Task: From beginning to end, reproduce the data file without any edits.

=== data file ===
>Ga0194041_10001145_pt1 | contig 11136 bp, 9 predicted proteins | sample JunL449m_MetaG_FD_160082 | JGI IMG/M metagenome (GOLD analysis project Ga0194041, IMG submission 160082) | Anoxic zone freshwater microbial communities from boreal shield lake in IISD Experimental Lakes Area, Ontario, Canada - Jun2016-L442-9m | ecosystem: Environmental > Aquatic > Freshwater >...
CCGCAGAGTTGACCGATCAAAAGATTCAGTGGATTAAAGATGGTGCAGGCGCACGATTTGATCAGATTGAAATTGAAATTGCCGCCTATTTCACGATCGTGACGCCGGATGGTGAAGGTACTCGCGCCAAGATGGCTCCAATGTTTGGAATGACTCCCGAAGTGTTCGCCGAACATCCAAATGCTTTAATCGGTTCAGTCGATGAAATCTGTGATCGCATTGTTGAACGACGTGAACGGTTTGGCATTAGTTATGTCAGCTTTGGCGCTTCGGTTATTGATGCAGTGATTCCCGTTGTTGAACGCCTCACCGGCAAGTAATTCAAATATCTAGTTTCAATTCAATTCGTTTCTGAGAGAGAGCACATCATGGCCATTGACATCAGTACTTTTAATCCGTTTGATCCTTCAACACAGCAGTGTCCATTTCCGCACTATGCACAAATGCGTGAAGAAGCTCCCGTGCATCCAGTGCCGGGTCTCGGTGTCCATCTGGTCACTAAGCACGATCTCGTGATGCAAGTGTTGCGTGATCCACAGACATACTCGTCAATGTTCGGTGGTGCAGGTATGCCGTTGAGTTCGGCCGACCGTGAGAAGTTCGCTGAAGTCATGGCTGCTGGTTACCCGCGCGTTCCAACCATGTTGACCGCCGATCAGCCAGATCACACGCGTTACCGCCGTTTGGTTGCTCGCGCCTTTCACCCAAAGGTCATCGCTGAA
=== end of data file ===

>Ga0194041_10001145_pt1 | contig 11136 bp, 9 predicted proteins | sample JunL449m_MetaG_FD_160082 | JGI IMG/M metagenome (GOLD analysis project Ga0194041, IMG submission 160082) | Anoxic zone freshwater microbial communities from boreal shield lake in IISD Experimental Lakes Area, Ontario, Canada - Jun2016-L442-9m | ecosystem: Environmental > Aquatic > Freshwater >...
CCGCAGAGTTGACCGATCAAAAGATTCAGTGGATTAAAGATGGTGCAGGCGCACGATTTGATCAGATTGAAATTGAAATTGCCGCCTATTTCACGATCGTGACGCCGGATGGTGAAGGTACTCGCGCCAAGATGGCTCCAATGTTTGGAATGACTCCCGAAGTGTTCGCCGAACATCCAAATGCTTTAATCGGTTCAGTCGATGAAATCTGTGATCGCATTGTTGAACGACGTGAACGGTTTGGCATTAGTTATGTCAGCTTTGGCGCTTCGGTTATTGATGCAGTGATTCCCGTTGTTGAACGCCTCACCGGCAAGTAATTCAAATATCTAGTTTCAATTCAATTCGTTTCTGAGAGAGAGCACATCATGGCCATTGACATCAGTACTTTTAATCCGTTTGATCCTTCAACACAGCAGTGTCCATTTCCGCACTATGCACAAATGCGTGAAGAAGCTCCCGTGCATCCAGTGCCGGGTCTCGGTGTCCATCTGGTCACTAAGCACGATCTCGTGATGCAAGTGTTGCGTGATCCACAGACATACTCGTCAATGTTCGGTGGTGCAGGTATGCCGTTGAGTTCGGCCGACCGTGAGAAGTTCGCTGAAGTCATGGCTGCTGGTTACCCGCGCGTTCCAACCATGTTGACCGCCGATCAGCCAGATCACACGCGTTACCGCCGTTTGGTTGCTCGCGCCTTTCACCCAAAGGTCATCGCTGAA